Subtleties of Light
Lovely and elusive, reflected light adds life and dimension to your painting.
By Jane Jones
Light that you see shining on an object is of two types, direct and indirect. The direct light is usually the lightest area of an object. The indirect light—which I’ll refer to as reflected light—is that which bounces off other objects in the same area.
The easiest place to see reflected light is near the shadow areas of an object. This light can create a beautiful glow in an area opposite the light source—a glow which separates an object from the surrounding dark area, emphasizing the illusion of form. Reflected light tells the viewer that the object doesn’t just stop at the shadow but rolls around to the back, adding dimension. Compositionally, reflected light can create a gorgeous bit of variance in an otherwise dark or uninteresting area, bringing it to life.
Look at the photograph of a sphere in sunlight (above). The highlight area directly in the path of the sunlight is the lightest because it’s in the direct light. On the left and lower areas of the sphere you see light of a darker value that’s reflected from the sphere’s surroundings. Direct light is always lighter in value than reflected light, so the value of reflected light should not compete in any way with the highlights or lights. On the other hand, reflected light is always lighter than the shadowed areas.
When you see a shadow, look right next to it for reflected light. Sometimes it’s as apparent as it is on the sphere, while other times the reflected light isn’t so obvious. My painting La Luna (at top) has many areas of reflected light—some readily apparent and some subtle. The main light source is to the upper left of the setup.
In the background area on the far left side is an L-shape (A). The light within the L-shape can’t be from the main light source on the left, because the fabric billow blocks that source. The light in that area is reflected from the white flower. Compositionally, this reflected light leads the viewer’s eye right back to the focal area, which is the flower.
Notice how the sliver of reflected light in the fabric fold in the foreground (B) helps to separate that part of the drapery from the area behind it.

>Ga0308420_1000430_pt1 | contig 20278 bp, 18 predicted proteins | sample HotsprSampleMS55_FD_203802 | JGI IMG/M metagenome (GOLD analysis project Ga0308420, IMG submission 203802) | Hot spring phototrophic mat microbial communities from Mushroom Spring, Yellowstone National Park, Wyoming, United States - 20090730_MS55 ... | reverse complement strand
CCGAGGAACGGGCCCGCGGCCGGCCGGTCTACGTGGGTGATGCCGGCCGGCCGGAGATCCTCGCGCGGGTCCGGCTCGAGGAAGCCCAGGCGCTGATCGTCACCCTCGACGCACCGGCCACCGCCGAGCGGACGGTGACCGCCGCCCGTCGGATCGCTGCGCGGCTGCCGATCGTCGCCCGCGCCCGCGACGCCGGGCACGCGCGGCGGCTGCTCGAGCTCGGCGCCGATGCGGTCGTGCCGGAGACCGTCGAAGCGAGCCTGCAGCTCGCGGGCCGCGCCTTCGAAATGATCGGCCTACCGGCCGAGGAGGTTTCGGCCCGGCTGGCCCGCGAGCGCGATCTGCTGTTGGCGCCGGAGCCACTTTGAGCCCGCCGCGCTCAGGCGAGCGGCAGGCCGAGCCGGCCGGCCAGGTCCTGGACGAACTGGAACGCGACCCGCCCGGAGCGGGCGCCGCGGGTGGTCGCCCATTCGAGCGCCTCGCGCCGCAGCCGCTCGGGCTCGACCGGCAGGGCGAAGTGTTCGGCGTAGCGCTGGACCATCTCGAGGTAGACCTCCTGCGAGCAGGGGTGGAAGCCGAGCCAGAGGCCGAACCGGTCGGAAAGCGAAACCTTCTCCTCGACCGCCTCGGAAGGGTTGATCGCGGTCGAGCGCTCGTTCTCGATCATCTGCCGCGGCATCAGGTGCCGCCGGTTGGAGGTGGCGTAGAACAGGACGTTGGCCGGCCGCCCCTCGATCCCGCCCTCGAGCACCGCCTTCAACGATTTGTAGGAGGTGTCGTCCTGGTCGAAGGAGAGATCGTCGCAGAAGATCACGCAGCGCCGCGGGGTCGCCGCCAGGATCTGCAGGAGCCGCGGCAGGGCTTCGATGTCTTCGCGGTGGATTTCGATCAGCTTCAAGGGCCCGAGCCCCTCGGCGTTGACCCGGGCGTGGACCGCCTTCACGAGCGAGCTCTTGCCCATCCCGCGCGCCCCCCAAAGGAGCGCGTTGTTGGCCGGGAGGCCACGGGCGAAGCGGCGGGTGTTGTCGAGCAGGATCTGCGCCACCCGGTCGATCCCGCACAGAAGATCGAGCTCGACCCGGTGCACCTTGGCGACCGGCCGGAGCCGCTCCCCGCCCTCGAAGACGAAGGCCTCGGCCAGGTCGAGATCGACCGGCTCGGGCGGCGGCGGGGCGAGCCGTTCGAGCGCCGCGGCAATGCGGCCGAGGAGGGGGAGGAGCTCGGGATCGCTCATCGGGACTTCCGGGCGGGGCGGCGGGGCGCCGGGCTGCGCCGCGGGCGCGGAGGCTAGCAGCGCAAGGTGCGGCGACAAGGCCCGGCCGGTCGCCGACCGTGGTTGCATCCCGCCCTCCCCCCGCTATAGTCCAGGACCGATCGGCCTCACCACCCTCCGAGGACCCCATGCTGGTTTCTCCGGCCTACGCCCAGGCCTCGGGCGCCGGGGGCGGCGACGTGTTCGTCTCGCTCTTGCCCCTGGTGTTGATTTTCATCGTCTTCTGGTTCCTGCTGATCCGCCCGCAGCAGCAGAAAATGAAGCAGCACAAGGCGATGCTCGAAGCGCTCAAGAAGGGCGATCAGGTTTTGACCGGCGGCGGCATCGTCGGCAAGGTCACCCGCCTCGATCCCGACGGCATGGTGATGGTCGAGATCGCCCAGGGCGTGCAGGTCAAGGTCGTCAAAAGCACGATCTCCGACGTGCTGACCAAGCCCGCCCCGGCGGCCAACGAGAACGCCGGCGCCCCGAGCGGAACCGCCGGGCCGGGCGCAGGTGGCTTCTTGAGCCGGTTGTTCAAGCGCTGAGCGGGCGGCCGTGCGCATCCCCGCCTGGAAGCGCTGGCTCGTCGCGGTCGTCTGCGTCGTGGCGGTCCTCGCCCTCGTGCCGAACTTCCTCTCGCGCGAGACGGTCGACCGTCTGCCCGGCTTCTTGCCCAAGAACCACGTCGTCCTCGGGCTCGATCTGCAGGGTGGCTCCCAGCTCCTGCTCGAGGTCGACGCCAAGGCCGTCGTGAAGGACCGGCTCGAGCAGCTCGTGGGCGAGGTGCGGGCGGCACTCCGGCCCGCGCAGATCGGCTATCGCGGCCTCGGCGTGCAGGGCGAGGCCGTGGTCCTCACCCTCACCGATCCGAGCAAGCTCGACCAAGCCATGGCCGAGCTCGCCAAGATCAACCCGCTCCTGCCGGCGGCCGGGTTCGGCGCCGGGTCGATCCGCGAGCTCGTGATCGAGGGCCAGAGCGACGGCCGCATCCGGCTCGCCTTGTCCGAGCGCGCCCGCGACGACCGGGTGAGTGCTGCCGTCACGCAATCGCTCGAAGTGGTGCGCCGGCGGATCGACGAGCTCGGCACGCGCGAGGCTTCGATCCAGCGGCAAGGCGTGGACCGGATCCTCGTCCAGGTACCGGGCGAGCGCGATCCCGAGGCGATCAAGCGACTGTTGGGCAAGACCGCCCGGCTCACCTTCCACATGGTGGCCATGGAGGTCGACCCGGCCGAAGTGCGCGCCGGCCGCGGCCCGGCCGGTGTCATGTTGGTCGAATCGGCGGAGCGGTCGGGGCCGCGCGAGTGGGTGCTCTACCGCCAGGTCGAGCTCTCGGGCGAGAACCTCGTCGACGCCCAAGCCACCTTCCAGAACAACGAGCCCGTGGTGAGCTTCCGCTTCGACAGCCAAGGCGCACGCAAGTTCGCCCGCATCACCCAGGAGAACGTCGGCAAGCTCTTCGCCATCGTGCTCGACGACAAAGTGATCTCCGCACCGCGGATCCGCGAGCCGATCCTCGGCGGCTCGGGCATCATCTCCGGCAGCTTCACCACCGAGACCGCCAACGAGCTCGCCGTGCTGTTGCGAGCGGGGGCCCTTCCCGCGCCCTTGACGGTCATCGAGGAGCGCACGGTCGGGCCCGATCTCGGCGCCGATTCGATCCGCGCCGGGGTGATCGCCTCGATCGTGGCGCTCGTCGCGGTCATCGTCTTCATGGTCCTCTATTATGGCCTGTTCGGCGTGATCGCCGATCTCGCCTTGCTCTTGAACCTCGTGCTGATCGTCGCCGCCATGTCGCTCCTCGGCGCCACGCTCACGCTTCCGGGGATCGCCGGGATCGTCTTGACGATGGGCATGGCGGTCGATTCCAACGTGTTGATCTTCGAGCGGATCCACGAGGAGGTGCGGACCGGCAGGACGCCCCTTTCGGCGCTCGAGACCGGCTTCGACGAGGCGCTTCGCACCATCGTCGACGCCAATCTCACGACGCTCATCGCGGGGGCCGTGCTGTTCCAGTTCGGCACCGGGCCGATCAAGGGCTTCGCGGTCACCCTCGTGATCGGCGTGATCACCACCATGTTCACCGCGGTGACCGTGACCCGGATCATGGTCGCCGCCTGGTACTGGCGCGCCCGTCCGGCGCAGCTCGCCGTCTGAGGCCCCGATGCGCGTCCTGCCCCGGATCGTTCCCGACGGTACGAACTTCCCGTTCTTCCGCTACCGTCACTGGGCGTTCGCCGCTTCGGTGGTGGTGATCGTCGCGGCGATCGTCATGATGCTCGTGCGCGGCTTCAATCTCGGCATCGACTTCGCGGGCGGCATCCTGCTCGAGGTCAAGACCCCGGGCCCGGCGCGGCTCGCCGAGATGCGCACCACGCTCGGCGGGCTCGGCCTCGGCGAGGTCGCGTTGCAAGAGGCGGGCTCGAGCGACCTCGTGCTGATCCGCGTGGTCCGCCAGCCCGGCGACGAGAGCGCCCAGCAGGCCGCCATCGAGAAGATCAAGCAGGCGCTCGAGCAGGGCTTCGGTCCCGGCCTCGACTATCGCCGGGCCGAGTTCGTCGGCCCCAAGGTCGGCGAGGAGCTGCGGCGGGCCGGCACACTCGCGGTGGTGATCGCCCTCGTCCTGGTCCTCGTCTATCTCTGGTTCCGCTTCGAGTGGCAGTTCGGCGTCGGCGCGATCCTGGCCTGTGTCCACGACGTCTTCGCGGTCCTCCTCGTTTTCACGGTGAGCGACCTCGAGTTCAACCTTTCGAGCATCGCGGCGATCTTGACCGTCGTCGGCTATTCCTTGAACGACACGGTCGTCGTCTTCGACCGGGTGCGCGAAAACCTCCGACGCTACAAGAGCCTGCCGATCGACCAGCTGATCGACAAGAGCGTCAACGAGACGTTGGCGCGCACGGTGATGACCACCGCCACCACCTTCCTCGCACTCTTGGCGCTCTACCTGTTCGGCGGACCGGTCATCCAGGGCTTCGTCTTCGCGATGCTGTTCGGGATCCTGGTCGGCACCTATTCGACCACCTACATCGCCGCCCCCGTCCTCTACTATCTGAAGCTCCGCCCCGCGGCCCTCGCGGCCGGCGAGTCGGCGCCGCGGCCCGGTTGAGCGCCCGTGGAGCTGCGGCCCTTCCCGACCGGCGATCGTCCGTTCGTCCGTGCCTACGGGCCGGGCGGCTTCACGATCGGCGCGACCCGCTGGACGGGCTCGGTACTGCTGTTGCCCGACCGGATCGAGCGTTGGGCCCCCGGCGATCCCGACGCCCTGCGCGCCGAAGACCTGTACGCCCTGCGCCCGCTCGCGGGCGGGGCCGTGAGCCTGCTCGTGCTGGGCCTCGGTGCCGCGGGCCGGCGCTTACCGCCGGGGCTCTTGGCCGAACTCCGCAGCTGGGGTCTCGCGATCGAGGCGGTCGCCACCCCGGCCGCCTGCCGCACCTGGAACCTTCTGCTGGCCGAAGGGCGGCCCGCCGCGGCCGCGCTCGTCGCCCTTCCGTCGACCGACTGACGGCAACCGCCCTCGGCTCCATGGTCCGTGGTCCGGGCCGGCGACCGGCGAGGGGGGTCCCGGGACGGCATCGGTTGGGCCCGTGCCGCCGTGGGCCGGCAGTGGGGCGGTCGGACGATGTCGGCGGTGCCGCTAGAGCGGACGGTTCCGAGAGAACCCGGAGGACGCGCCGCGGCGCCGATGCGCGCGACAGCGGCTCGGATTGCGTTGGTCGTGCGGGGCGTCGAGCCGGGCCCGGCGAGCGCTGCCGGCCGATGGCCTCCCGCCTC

The lower right corner (C) is one of the least lit areas of the composition, so the reflected light there is darker than the other reflected lights. There’s just enough light to draw attention to that portion of the painting. This light also separates the drapery fold from the fabric behind it.
Always look near the shadow area of an object for the reflected light. The right side of petal D reflects the light from the petal next to it (E). In turn, petal E is reflecting light from the petal next to it.
The upper outside part of petal F is reflecting the shine from the leaf behind it. The light is white because the shine is so bright. The lower outside of petal G is reflecting the light from the petal below.
You might expect the inside cup of the flower to be darker than it appears in this painting. That would be the case if the flower itself were a darker color—like red. But the light inside the magnolia reflects all over and illuminates most of the petals. You can see this reflected light clearly near the tip of petal H.
The intensity of reflected light changes as an object recedes from the light source. Leaf I is close to the flower, so the reflected light is very light, but not as bright as the shine of the leaves or the leaf highlights. The reflected light on leaf J is also quite light because of the leaf’s proximity to the flower.
Leaf K is farther away from the white flower, so the reflection on that leaf isn’t as bright as reflections in leaves I and J.
The right of leaf L is in dark shadow, yet it reflects a little light. This gives the dark shadowed area interest and illuminates the leaf’s texture. I painted this area lighter than I really wanted it to be, because I knew I would paint over it later with a glaze of dark green to really put the leaf into shadow.
The entire shadow area of leaf M is lightened with reflected light, so this shadow isn’t as dark as the shadow on leaf L.
The lower portion of leaf N also has just a bit of reflected light.
All the reflected light in this painting comes from the white flower. You can see how the light bounces around the entire composition, bringing all areas into harmony and shadows to life. Once you start looking for reflected light, you’ll see its beauty and compositional possibilities.
All paints used for La Luna (on page 74) are Winsor & Newton.
- Drapery: I used mixtures of phthalo turquoise, transparent yellow, titanium white and Gamblin napthol scarlet. For the glaze I used the same color mixtures, but without the white.
- Flower: Here I used the same colors as I did for the drapery, but mixed to be much grayer. Because white objects reflect the colors around them more obviously than objects of other colors, I usually mix my whites so they’ll have the surrounding colors in them. Creating mixes with the same colors throughout a composition also creates color harmony. For the lightest areas of the flower, I added Naples yellow light to titanium white. For glazing I used the same color mixtures I used on the flowers, but without the white. I also used some of the drapery glaze on the flowers to create unity and to make the flower nestle into the leaves.
- Leaves: I used mixtures of cadmium yellow pale, French ultramarine and titanium white. I emphasized all the white highlights with a mixture of titanium white and transparent yellow. The glaze is a mixture of transparent yellow and ultramarine blue.
Jane Jones, the author of Classic Still Life Painting (Watson-Guptill, 2004), is a popular workshop teacher. To see her work, go to www.janejonesartist.com.